# 3D chess knight moves

I’ve written before about a knight’s random walk on an ordinary chess board. In this post I’d like to look at the generalization to three dimensions (or more). So what do we mean by 3D chess? For this post, we’ll have a three dimensional lattice of possible positions, of size 8 by 8 by 8. You could think of this as a set of 8 ordinary chess boards stacked vertically. To generalize a knight’s move to this new situation, we’ll say that a knight move consists of moving 2 steps in one direction and 1 step in an orthogonal direction. For example, he might move up two levels and over one position horizontally.

Suppose our knight walks randomly through the chess lattice. At each point, he evaluates all possible moves and chooses one randomly with all possible moves having equal probability. How long on average will it take our knight to return to where he started?

As described in the post about the two dimensional problem, we can find the average return time using a theorem about Markov chains.

The solution is to view the problem as a random walk on a graph. The vertices of the graph are the squares of a chess board and the edges connect legal knight moves. The general solution for the time to first return is simply 2N/k where N is the number of edges in the graph, and k is the number of edges meeting at the starting point.

The problem reduces to counting N and k. This is tedious in two dimensions, and gets harder in higher dimensions. Rather than go through a combinatorial argument, I’ll show how to compute the result with a little Python code.

To count the number of edges N, we’ll add up the number of edges at each node in our graph, and then divide by 2 since this process will count each edge twice. We will iterate over our lattice, generate all potential moves, and discard those that would move outside the lattice.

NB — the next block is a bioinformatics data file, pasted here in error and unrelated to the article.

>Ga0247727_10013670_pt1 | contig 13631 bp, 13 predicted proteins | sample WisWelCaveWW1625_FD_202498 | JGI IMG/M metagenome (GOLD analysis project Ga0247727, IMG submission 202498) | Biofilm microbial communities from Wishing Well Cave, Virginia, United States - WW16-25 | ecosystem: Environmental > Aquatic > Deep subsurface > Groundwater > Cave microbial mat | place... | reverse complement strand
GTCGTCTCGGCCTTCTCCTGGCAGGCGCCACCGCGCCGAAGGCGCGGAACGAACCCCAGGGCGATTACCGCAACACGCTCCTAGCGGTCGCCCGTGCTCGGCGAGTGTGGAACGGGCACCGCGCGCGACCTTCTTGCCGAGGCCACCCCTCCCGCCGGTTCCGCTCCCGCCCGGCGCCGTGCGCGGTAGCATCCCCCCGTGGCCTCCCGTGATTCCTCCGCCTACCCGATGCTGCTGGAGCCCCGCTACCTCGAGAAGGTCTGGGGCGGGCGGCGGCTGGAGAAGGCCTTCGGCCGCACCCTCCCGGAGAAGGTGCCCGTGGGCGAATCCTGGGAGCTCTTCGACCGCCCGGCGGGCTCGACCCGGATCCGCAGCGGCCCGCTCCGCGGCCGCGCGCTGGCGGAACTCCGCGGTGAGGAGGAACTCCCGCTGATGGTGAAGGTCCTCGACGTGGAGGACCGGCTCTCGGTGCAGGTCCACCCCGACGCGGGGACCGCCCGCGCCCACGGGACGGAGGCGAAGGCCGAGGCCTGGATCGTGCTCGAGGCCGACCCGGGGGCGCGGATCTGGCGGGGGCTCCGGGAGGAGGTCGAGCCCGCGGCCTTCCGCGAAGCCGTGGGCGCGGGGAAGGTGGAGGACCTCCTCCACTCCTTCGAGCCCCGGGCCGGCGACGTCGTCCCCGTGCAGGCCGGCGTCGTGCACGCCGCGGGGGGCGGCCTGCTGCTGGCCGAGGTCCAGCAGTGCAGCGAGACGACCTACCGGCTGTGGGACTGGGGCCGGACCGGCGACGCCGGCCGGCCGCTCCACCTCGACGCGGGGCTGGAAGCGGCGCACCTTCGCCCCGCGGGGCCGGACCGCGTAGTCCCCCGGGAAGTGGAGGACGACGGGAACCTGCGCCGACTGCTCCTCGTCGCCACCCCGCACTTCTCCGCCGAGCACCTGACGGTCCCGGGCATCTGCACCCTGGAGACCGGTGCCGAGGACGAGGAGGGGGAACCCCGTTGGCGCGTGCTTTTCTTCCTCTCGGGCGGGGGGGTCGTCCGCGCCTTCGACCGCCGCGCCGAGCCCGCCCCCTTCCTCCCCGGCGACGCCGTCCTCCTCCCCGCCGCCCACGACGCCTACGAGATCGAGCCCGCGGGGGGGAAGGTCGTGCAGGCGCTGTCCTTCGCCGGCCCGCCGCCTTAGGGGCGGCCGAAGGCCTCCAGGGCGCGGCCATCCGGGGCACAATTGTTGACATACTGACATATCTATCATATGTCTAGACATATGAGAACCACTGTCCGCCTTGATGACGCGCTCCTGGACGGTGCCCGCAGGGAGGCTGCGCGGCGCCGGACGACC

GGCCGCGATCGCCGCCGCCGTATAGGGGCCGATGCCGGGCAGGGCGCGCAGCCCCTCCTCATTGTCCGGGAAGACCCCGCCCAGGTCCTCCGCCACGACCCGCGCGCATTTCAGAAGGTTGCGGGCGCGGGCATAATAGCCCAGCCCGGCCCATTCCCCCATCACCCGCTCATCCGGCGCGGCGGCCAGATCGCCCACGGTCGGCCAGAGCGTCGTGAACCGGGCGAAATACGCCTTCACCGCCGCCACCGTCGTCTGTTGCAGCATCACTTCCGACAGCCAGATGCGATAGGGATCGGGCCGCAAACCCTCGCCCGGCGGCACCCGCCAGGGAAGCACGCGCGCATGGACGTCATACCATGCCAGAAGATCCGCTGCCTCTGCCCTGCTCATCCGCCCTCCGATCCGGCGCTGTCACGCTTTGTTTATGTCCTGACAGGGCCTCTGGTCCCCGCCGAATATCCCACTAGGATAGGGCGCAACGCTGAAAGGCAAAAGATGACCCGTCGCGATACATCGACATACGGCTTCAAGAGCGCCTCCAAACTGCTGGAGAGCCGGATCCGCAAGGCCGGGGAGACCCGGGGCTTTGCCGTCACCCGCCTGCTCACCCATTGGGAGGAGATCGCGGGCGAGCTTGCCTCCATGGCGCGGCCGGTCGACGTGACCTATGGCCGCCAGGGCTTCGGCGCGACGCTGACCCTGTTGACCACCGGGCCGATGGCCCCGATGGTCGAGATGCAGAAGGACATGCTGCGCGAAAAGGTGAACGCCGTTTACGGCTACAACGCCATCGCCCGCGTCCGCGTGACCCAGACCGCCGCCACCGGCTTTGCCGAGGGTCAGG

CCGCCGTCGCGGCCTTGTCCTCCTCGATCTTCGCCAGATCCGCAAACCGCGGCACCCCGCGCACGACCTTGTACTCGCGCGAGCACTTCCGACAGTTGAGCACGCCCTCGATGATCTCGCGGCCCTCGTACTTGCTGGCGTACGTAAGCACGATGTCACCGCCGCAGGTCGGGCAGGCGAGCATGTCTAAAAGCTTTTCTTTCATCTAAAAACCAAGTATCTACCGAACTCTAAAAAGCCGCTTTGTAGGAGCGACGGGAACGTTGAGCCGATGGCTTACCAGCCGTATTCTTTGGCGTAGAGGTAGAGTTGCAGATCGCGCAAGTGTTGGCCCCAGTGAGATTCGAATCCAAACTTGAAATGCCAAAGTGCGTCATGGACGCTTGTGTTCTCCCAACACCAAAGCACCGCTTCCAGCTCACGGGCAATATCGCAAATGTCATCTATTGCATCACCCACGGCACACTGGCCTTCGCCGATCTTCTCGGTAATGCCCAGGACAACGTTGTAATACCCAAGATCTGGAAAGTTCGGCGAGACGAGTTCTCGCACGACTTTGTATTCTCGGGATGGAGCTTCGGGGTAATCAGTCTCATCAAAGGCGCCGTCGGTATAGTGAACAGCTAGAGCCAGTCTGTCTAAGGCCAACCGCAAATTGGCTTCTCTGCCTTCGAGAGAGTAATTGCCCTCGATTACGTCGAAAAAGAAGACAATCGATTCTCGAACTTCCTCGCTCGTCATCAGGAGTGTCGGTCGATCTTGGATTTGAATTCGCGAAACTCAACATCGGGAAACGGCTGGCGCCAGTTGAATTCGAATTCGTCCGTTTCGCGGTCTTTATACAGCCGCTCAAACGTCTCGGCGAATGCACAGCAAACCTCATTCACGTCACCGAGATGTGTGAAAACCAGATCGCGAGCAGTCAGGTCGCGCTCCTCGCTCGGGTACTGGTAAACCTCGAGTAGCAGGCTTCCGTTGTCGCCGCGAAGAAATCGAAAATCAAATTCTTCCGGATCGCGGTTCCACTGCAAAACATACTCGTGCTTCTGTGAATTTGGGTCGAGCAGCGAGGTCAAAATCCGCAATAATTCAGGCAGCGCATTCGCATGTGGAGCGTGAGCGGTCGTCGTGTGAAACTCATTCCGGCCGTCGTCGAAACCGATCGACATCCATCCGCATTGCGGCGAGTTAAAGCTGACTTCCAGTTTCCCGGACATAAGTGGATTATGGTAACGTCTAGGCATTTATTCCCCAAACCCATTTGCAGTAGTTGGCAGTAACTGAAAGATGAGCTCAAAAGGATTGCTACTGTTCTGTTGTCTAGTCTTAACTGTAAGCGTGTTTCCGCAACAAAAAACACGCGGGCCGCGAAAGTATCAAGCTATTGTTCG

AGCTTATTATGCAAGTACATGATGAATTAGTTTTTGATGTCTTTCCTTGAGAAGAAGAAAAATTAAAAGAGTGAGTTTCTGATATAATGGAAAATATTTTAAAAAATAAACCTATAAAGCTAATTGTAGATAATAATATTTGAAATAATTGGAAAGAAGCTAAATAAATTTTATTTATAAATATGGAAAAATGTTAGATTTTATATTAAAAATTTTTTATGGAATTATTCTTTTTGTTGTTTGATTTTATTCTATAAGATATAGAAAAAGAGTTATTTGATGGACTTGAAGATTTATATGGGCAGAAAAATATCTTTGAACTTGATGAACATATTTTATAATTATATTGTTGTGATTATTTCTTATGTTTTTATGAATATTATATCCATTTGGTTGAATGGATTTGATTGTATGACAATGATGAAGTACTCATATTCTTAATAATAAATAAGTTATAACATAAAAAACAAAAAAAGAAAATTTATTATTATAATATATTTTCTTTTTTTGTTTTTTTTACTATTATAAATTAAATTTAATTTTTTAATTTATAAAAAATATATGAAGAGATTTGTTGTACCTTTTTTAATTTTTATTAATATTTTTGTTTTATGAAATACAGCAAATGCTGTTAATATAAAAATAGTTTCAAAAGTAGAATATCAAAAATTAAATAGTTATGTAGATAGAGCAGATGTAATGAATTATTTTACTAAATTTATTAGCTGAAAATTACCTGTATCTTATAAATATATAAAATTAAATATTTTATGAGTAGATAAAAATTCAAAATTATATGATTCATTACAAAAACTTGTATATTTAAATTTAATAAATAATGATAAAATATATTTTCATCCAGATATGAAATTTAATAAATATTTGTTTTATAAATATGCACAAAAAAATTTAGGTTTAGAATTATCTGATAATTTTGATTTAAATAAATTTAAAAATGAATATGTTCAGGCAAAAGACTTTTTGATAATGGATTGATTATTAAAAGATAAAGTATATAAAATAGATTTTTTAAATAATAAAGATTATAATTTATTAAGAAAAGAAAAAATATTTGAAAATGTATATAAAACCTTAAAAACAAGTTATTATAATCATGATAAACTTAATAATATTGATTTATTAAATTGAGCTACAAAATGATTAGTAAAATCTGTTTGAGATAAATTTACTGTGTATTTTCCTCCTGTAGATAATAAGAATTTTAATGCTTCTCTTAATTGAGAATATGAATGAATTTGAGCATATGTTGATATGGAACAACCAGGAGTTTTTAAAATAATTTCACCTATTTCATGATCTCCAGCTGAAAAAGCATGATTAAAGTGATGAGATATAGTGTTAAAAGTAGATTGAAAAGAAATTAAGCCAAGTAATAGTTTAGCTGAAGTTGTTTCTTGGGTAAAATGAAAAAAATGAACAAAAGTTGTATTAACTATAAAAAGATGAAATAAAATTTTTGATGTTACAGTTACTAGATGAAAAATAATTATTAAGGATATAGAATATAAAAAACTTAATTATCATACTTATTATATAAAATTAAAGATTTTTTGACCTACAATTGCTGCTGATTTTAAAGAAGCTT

```from numpy import all
from itertools import product, combinations

def legal(v):
return all([ 0 <= t < 8 for t in v])

count = 0
for position in product(range(8), range(8), range(8)):
# Choose two directions
for d in combinations(range(3), 2):
# Move 1 step in one direction
# and 2 steps in the other.
for step in [1, 2]:
for sign0 in [-1, 1]:
for sign1 in [-1, 1]:
move = list(position)
move[d] += sign0*step
move[d] += sign1*(3-step)
if legal(move):
count += 1
print(count // 2)
```

This tells us that there are N = 4,032 nodes in our graph of possible moves. The number of starting moves k depends on our starting point. For example, if we start at a corner, then we have 6 possibilities. In this case we should expect our knight to return to his starting point in an average of 2*4032/6 = 1,344 moves.

We can easily modify the code above. To look at different size lattices, we could change all the 8’s above. The function `legal` would need more work if the lattice was not the same size in each dimensions.

We could also look at four dimensional chess by adding one more range to the position loop and changing the combinations to come from `range(4)` rather than `range(3)`. In case you’re curious, in four dimensions, the graph capturing legal knight moves in an 8 by 8 by 8 by 8 lattice would have 64,512 edges. If our knight started in a corner, he’d have 12 possible starting moves, so we’d expect him to return to his starting position on average after 5,275 moves.

## 2 thoughts on “3D chess knight moves”

1. Nathan Hannon

The combinatorial argument need not be that complicated, depending on how you do it. Rather than asking “How many moves can we make from each space?” we can ask “From how many spaces can we make a move in this direction?” The move (0, 1, 2) can be made from a space with any x-coordinate, any y-coordinate except 8, and any z-coordinate except 7 and 8, for a total of 8 * 7* 6 = 336 spaces. By symmetry, any other move can also be made from 336 spaces. Multiply by the 3! * 4 possible moves, then divide by 2 for double counting, and you get 4032. This argument can easily be generalized to any dimension. Of course, one drawback of this method is that it does not tell you much about the distribution of the N, whereas the Python code in this post could easily be modified to do so.

2. Joshua T Corbin

For what it’s worth, here’s a working numpy version (also done as a more coherent generator comprehension, which I find more illustrative than the staircased version):

```import numpy as np
from itertools import product

id3 = np.identity(3)
vecs = np.concatenate([id3, -1*id3])
lo = np.array((0, 0, 0))
hi = np.array((8, 8, 8))

count = sum(
1
for vec1, vec2 in product(vecs, vecs)
if not (np.abs(vec1) == np.abs(vec2)).all()
for pos in product(range(8), range(8), range(8))
if (lo <= np.array(pos) + vec1 + 2*vec2).all()
if (np.array(pos) + vec1 + 2*vec2 < hi).all()
)

print(count // 2)
```